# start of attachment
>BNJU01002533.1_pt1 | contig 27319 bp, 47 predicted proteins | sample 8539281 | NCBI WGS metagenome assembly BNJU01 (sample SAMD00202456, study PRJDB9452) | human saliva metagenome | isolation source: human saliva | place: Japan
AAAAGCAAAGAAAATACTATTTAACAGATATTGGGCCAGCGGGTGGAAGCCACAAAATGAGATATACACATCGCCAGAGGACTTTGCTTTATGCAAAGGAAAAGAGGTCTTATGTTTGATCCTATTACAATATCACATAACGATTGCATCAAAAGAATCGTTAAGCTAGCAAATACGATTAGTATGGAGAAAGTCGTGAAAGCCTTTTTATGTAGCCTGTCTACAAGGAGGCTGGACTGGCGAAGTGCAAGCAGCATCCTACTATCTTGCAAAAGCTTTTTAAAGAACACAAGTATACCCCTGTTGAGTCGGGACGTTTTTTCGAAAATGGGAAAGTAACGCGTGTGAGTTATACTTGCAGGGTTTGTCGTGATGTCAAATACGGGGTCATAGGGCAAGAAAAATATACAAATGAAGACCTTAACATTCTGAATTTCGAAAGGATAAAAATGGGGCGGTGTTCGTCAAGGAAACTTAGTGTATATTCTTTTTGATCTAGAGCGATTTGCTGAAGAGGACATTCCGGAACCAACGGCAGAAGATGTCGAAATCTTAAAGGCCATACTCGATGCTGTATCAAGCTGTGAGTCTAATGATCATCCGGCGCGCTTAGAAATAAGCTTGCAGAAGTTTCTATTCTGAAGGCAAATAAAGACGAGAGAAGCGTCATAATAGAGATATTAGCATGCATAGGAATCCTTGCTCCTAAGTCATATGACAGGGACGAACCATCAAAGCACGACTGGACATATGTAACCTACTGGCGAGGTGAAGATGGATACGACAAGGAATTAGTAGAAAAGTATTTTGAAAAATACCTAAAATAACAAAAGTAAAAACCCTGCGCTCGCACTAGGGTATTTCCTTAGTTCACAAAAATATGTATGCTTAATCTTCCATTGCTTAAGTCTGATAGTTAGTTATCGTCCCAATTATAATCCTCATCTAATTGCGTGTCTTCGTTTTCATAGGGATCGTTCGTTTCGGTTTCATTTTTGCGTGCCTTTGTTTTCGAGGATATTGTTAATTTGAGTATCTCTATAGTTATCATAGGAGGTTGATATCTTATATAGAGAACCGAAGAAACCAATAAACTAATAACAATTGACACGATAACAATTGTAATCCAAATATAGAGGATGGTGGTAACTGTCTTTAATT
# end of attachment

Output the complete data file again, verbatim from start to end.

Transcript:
>BNJU01002533.1_pt1 | contig 27319 bp, 47 predicted proteins | sample 8539281 | NCBI WGS metagenome assembly BNJU01 (sample SAMD00202456, study PRJDB9452) | human saliva metagenome | isolation source: human saliva | place: Japan
AAAAGCAAAGAAAATACTATTTAACAGATATTGGGCCAGCGGGTGGAAGCCACAAAATGAGATATACACATCGCCAGAGGACTTTGCTTTATGCAAAGGAAAAGAGGTCTTATGTTTGATCCTATTACAATATCACATAACGATTGCATCAAAAGAATCGTTAAGCTAGCAAATACGATTAGTATGGAGAAAGTCGTGAAAGCCTTTTTATGTAGCCTGTCTACAAGGAGGCTGGACTGGCGAAGTGCAAGCAGCATCCTACTATCTTGCAAAAGCTTTTTAAAGAACACAAGTATACCCCTGTTGAGTCGGGACGTTTTTTCGAAAATGGGAAAGTAACGCGTGTGAGTTATACTTGCAGGGTTTGTCGTGATGTCAAATACGGGGTCATAGGGCAAGAAAAATATACAAATGAAGACCTTAACATTCTGAATTTCGAAAGGATAAAAATGGGGCGGTGTTCGTCAAGGAAACTTAGTGTATATTCTTTTTGATCTAGAGCGATTTGCTGAAGAGGACATTCCGGAACCAACGGCAGAAGATGTCGAAATCTTAAAGGCCATACTCGATGCTGTATCAAGCTGTGAGTCTAATGATCATCCGGCGCGCTTAGAAATAAGCTTGCAGAAGTTTCTATTCTGAAGGCAAATAAAGACGAGAGAAGCGTCATAATAGAGATATTAGCATGCATAGGAATCCTTGCTCCTAAGTCATATGACAGGGACGAACCATCAAAGCACGACTGGACATATGTAACCTACTGGCGAGGTGAAGATGGATACGACAAGGAATTAGTAGAAAAGTATTTTGAAAAATACCTAAAATAACAAAAGTAAAAACCCTGCGCTCGCACTAGGGTATTTCCTTAGTTCACAAAAATATGTATGCTTAATCTTCCATTGCTTAAGTCTGATAGTTAGTTATCGTCCCAATTATAATCCTCATCTAATTGCGTGTCTTCGTTTTCATAGGGATCGTTCGTTTCGGTTTCATTTTTGCGTGCCTTTGTTTTCGAGGATATTGTTAATTTGAGTATCTCTATAGTTATCATAGGAGGTTGATATCTTATATAGAGAACCGAAGAAACCAATAAACTAATAACAATTGACACGATAACAATTGTAATCCAAATATAGAGGATGGTGGTAACTGTCTTTAATT